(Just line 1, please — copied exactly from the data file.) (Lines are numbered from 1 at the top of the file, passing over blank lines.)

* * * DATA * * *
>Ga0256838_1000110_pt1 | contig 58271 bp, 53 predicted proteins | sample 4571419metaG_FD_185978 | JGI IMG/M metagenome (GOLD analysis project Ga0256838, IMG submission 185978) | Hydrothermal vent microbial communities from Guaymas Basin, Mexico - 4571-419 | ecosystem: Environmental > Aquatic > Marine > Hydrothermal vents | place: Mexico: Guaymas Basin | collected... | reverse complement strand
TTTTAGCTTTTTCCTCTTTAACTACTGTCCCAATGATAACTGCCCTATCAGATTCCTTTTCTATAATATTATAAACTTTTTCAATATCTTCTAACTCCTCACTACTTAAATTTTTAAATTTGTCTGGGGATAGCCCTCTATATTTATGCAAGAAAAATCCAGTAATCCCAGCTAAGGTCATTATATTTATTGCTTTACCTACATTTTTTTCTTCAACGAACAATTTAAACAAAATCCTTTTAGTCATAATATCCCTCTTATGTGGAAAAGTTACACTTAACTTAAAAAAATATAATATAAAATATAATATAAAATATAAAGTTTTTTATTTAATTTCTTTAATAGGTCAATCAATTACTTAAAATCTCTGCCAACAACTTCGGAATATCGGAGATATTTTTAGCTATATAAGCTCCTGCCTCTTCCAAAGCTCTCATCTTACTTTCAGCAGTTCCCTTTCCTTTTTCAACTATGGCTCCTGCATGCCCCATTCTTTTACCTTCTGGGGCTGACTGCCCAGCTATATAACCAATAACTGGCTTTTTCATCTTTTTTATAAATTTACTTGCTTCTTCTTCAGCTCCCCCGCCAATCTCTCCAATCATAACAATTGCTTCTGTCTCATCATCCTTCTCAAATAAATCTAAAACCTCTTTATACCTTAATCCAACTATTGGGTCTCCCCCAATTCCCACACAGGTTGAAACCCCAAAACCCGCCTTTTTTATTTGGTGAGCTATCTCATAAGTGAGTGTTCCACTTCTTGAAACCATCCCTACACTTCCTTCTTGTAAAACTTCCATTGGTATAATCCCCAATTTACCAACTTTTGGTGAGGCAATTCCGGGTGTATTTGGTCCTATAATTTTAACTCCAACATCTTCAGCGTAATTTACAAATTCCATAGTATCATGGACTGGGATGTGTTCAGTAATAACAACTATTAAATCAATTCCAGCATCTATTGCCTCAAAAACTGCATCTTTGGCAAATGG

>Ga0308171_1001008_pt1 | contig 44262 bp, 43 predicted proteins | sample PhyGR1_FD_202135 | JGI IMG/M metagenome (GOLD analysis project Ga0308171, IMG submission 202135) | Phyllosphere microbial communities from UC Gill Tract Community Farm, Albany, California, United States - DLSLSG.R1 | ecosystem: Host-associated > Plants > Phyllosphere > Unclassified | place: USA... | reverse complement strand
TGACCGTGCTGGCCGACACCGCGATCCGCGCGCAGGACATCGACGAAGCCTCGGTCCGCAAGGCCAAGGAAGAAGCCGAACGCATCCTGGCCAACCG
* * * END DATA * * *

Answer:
>Ga0256838_1000110_pt1 | contig 58271 bp, 53 predicted proteins | sample 4571419metaG_FD_185978 | JGI IMG/M metagenome (GOLD analysis project Ga0256838, IMG submission 185978) | Hydrothermal vent microbial communities from Guaymas Basin, Mexico - 4571-419 | ecosystem: Environmental > Aquatic > Marine > Hydrothermal vents | place: Mexico: Guaymas Basin | collected... | reverse complement strand